Then I decided it would be the tiny deer tracks that I saw, tracks that made the faintest of impressions on the snow dust, like a thin layer of powdered sugar covering the crusted snow, was where I would follow. I walked in the woods. I walked on crusted snow. There were no other foot steps. There was no trail. I followed some animal tracks, but mostly just the lay of the land. The crusted snow was slick in spots but I thought of how much more difficult this walk would be in the summer months of growth. I knelt by a small stream to listen while my eyes searched for each instrument that played such a rhythmic trickle. I looked through the crystal clear sheet of ice and watched the water flow over the bed of the stream. I followed the land and its ease of passage feeling for the contours I would seek if looking at a map of the terrain. I came upon a large wetland that was fed by several small streams, a couple of which I had encountered during my walk. I skirted around the wetland checking the tracks in the snow and noticing the age of the massive fir trees around me. I noticed almost no hard wood trees and figured that the land had been cleared generations before me. Then as the ground rose, away from the water, I noticed a super highway of animal tracks. There were deer, muskrat, turkey, bobcat, coyote, otter, and another bird tracks that I wasn’t sure of. There was probably even more tracks that I missed. But during my time there, only the water, the wind, and I were moving. I stood in silence and let the sun warm my face, as I daydreamed of being there in that spot on some early, early morning to see all the activity connected to the tracks I saw.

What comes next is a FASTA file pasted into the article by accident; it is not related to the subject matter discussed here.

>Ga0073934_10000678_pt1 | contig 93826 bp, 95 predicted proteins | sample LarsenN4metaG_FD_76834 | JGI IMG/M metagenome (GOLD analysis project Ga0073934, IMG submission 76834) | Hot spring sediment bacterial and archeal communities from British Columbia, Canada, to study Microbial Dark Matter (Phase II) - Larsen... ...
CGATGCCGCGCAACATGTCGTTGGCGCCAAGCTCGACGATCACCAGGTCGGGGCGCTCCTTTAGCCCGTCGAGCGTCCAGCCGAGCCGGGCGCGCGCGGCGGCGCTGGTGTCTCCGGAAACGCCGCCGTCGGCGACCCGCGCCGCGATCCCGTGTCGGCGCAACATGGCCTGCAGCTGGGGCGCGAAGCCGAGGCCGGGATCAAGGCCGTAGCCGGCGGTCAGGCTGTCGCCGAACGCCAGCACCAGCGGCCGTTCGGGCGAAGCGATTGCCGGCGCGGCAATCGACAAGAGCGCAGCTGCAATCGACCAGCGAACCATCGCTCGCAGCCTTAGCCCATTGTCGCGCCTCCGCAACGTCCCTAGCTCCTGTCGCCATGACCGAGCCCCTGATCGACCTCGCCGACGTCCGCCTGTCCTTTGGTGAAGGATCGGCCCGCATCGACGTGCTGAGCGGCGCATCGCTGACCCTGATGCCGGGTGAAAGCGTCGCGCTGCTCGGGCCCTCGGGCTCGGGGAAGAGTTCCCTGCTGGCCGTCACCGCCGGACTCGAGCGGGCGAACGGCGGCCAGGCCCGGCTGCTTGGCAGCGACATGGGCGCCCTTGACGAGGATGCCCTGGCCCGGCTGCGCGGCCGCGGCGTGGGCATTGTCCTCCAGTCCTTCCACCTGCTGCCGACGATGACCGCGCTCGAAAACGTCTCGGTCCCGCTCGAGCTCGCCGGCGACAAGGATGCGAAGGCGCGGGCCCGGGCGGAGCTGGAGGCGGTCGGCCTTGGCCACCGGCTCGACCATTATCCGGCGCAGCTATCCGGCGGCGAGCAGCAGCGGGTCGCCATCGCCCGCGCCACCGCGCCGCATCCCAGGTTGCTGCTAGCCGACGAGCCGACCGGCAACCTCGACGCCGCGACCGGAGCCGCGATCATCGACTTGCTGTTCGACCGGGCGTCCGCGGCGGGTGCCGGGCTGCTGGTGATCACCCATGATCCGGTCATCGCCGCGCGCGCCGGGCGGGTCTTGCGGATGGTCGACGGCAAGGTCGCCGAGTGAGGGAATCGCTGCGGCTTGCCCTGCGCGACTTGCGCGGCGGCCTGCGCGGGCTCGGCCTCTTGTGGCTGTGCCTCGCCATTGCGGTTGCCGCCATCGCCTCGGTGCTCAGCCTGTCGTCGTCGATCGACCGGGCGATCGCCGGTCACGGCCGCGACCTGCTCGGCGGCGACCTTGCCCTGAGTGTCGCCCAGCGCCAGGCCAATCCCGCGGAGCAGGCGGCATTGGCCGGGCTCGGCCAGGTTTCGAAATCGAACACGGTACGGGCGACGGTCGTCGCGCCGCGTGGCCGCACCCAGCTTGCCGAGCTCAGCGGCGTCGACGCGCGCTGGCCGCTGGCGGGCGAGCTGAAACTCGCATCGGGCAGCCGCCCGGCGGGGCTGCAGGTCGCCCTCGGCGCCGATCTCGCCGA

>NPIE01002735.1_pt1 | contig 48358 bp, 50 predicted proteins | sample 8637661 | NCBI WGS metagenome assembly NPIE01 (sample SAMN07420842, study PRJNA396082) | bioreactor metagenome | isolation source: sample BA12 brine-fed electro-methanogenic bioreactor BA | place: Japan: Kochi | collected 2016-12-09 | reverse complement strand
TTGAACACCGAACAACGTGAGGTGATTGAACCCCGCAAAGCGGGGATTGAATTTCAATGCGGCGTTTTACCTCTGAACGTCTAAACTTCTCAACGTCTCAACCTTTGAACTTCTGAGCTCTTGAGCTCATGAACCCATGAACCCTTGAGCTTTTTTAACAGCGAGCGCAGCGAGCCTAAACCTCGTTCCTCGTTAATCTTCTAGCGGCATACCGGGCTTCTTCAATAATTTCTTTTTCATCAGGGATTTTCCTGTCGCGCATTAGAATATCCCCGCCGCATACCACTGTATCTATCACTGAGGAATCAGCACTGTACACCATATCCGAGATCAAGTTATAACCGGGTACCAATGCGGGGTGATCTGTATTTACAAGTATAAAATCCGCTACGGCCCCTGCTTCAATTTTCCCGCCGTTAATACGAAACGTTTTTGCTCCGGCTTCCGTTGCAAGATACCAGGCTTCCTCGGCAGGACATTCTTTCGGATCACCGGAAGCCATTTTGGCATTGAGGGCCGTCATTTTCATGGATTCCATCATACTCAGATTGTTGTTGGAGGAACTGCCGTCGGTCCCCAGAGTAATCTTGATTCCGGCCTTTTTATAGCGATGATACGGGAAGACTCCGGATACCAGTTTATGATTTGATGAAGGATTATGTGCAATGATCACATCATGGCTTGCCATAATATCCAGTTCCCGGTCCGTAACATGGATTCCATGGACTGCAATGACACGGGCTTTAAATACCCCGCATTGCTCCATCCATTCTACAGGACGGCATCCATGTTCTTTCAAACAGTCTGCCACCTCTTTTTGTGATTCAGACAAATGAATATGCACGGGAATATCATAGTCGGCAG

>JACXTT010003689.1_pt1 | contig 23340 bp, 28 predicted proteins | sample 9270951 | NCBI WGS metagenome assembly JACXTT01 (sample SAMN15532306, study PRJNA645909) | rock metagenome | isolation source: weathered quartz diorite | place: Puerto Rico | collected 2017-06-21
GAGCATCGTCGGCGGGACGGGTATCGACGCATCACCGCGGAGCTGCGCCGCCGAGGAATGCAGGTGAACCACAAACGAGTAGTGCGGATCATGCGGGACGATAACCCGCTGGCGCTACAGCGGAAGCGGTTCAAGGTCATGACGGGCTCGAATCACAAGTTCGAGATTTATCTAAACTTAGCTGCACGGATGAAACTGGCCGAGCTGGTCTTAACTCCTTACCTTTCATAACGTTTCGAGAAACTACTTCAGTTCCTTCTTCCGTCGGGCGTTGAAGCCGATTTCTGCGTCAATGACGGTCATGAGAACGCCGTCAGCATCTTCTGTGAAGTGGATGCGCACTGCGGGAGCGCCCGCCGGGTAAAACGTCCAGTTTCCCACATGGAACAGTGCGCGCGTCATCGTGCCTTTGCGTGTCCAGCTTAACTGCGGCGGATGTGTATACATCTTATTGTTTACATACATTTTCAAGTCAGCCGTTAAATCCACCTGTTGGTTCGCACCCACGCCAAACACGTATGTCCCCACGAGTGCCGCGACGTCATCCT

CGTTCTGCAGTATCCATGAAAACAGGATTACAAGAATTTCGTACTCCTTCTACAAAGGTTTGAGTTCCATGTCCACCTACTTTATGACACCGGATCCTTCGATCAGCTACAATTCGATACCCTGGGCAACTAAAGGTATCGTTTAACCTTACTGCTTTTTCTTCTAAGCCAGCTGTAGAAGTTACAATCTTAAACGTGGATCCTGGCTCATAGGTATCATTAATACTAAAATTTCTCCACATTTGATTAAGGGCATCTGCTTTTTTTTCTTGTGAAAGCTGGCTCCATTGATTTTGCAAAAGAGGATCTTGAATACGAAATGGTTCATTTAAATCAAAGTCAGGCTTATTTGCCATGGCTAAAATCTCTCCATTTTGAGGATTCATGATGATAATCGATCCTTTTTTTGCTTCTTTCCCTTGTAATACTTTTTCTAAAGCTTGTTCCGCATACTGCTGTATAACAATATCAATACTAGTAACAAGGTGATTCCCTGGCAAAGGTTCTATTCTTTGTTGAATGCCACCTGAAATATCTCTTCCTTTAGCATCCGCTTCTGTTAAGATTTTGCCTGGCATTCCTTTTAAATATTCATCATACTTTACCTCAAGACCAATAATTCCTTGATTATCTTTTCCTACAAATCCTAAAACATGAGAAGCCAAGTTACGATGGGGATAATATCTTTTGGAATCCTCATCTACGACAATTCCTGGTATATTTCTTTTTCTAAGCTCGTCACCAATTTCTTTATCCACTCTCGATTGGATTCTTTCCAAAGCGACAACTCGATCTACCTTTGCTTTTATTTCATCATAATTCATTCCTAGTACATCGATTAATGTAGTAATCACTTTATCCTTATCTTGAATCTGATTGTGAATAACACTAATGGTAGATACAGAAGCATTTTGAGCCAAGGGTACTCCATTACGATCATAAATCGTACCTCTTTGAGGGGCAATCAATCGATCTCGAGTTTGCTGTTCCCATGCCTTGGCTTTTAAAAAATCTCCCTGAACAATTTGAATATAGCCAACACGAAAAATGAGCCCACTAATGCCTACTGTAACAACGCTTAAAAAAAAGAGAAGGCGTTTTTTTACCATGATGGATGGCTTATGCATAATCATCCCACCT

I listened to the sounds, the silence found in the absence of sound. I talked with my Lord aloud. I figured the nature around me was already familiar with The Lord Almighty, and that it would be just fine to speak aloud. I prayed aloud. I prayed in reverence. I prayed a thankful prayer. I prayed for the vision and attentiveness to notice the awesomeness of the Lord’s works in so many people, places, and things that I encounter every day. I prayed for my Dad, for my whole family, and for many more. I prayed for our leaders to boldly go where true leaders must go. I prayed for God’s direction for them, for me, for my family, for us all. I prayed about a lot of things. I talked openly with God. Finally I prayed for more opportunities to be in such wild and natural places as often as His will would allow. For me, there’s a calming, encompassing, peace and a connection to God that is unmistakable when truly engaged in the forest. For all of life that whisks by us in a blur that seems to be an endless loop at times, I was so grateful for these couple of hours in nature. I knew I had other commitments that I needed to attend to, so I made my way out of the forest, reluctantly returning to reality. As I left the woods and was returning to the places I needed to be, I saw a large, beautiful, wandering coyote going about his or her day. I smiled and I thought, perfect, I am leaving, let the animals return to their business.
Sometimes I travel just to pass through an area, but many times I travel to a spot just to let it pass through me.